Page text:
A forum on the occasion of the IDAHOBIT day

18.05.2022. / news / Diversity

On Monday, May 16, 2022, a public forum on gender and gender identity in modern society was held at the Rijeka City Hall. The forum was held on the occasion of the International Day Against Homophobia, Biphobia and Transphobia (IDAHOBIT), which is celebrated on May 17. The forum was organised by the Gender Equality Council of the University of Rijeka in cooperation with the Rijeka Association LORI.

Participants: Dubravka Jurišić Eržen, Faculty of Medicine, University of Rijeka; Jasminka Juretić, University Counselling Centre, University of Rijeka; Višnja Ljubičić, Croatian ombudswoman for gender equality; Ana Ajduković, LORI. Moderated by Sanja Barić, Assistant Rector for Institutional Capacity and Policies, Chair of the Gender Equality Council of the University of Rijeka.

The panel discussion is part of a series of educational activities foreseen under the Gender Equality Plan of the University of Rijeka and its annual priorities for action. The Gender Equality Plan was prepared within the Horizon 2020 project Support and Implementation of Gender Equality Plans in Research and Academia – SPEAR and adopted by the Senate of the University of Rijeka in May 2021. This makes the University of Rijeka the first research and scientific educational institution in the Republic of Croatia to adopt such a strategic action document. It provides mechanisms for the realisation of an institutional culture of gender equality and diversity, gender mainstreaming in study programmes, and transfer of knowledge on gender equality to the community in order to improve the quality of life and work at the university, but also to strengthen gender equality in career development – in science and artistic research.

Universities, in addition to their primary two missions – teaching and science, have a third mission – social responsibility. We are the first university in the Republic of Croatia to adopt a Gender Equality Plan and to establish a Gender Equality Council, which I chair, said Prof. Baric.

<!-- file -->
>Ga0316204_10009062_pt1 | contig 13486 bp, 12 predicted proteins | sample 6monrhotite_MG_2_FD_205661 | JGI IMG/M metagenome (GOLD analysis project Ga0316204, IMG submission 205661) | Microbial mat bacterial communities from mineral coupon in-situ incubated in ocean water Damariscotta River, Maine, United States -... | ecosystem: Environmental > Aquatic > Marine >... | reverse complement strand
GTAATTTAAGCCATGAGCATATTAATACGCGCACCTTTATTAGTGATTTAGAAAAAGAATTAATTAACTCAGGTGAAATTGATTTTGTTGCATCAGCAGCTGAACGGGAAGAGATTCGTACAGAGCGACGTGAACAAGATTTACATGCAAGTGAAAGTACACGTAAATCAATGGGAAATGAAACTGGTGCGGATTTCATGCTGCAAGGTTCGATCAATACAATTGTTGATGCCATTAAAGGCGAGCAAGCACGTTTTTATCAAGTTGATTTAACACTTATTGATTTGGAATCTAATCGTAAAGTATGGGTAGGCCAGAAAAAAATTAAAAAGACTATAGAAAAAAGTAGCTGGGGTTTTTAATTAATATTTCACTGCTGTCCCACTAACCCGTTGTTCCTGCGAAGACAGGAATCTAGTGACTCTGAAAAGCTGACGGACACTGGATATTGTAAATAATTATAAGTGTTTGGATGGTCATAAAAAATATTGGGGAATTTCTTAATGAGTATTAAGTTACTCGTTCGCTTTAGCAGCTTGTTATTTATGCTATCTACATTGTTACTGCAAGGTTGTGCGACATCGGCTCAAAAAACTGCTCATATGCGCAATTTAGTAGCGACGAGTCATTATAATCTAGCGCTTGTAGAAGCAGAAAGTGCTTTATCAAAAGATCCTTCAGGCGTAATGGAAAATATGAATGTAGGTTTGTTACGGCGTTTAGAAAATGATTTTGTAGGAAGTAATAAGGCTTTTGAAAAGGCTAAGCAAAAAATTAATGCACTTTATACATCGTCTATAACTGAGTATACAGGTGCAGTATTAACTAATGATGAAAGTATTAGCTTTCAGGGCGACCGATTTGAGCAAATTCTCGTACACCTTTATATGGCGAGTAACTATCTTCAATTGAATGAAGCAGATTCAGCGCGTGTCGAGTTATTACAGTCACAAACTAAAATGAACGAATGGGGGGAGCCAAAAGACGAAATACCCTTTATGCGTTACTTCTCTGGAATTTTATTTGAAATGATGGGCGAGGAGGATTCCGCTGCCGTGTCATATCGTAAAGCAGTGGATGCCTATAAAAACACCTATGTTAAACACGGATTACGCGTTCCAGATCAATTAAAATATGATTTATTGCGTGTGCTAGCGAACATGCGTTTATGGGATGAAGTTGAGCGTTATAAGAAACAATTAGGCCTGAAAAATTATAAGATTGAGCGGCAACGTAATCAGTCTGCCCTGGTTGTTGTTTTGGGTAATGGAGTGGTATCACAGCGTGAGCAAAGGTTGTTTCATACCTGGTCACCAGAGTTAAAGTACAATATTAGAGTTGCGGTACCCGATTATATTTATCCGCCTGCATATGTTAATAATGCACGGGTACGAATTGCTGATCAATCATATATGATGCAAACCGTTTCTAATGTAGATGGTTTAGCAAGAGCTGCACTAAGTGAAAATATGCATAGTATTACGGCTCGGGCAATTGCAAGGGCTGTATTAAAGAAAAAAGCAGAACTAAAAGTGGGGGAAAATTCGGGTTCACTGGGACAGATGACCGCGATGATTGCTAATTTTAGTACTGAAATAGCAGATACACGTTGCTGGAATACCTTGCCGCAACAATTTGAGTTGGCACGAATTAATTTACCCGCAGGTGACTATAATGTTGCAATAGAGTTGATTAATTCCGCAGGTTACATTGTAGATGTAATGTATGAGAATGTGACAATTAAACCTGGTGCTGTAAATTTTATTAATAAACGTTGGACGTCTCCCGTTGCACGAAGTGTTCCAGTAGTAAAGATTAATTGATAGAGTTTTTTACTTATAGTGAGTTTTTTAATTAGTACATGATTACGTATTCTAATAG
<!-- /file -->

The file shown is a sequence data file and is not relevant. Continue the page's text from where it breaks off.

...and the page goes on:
Prof. prim. Jurišić Eržen gave a lecture on the medical aspects of gender and sex, emphasising that gender is a personal experience of an individual in relation to sex and does not necessarily correspond to what nature has given us, as it is a complex system of glands, secretion of sex hormones and chromosomal determinants, of which medicine knows a lot, but in which there are also many areas that are still unknown.

Juretić explained from a psychologist’s perspective that transgenderism, a condition of sex and gender incongruence, is actually gender dysphoria and that it is no longer treated as a mental disorder but is used as a medical diagnosis so that transgender individuals can receive appropriate medical care. She went on to explain that the experiences of transgender and gender diverse people carry a high level of stress and that the attitude of the professionals they turn to is extremely important. Family support and a positive approach are also extremely important.

Ombudswoman Ljubičić presented the work of their office and said that they often deal with hate speech and hate crimes against transgender and homosexual people. They are also active in the field of anti-discrimination and support equal opportunities for all in society. She added that the complaints of transgender people often refer to the medical profession that does not want to perform aesthetic, so-called “minor” surgeries, such as on the face and breasts. They also complain about the slowness of the system. She emphasised that the process of gender reassignment is a legal process in our country. She also explained the legislation related to the problems of transgender persons, pointing out that the Gender Equality Act is an organic law that acts as one of the superior laws.

To date, 164 persons in the Republic of Croatia have applied for an expert opinion on gender reassignment or choosing to live in a different gender identity, of which 152 applications (92.6%) have received a positive decision by the end of November 2021, and only one person has given up in this process. Only through the systematic education of young people, but also of professionals such as doctors, medical personnel, police officers, judicial personnel… can the system be changed for the better, concluded the Ombudswoman.

Ajduković, who spoke from the perspective of civil society and as an activist, pointed out that she has been cooperating with the University of Rijeka since 2001 and that through the Centre for Women’s Studies at the Faculty of Philosophy they managed to introduce a communis elective course “Gender, sexuality, identities – from oppression to equality”. In our research we found that young people and teachers have negative attitudes towards sexual minorities and that LQBTIQ issues are either invisible or poorly addressed in schools. Violence is also present in schools, not only physical but also verbal and cyber violence, all because young people mostly still think that sexually different people are sick and disturbed. However, the situation is better at the faculties. The elective conducted in schools as part of civic education is obviously not enough, Ajduković concluded.

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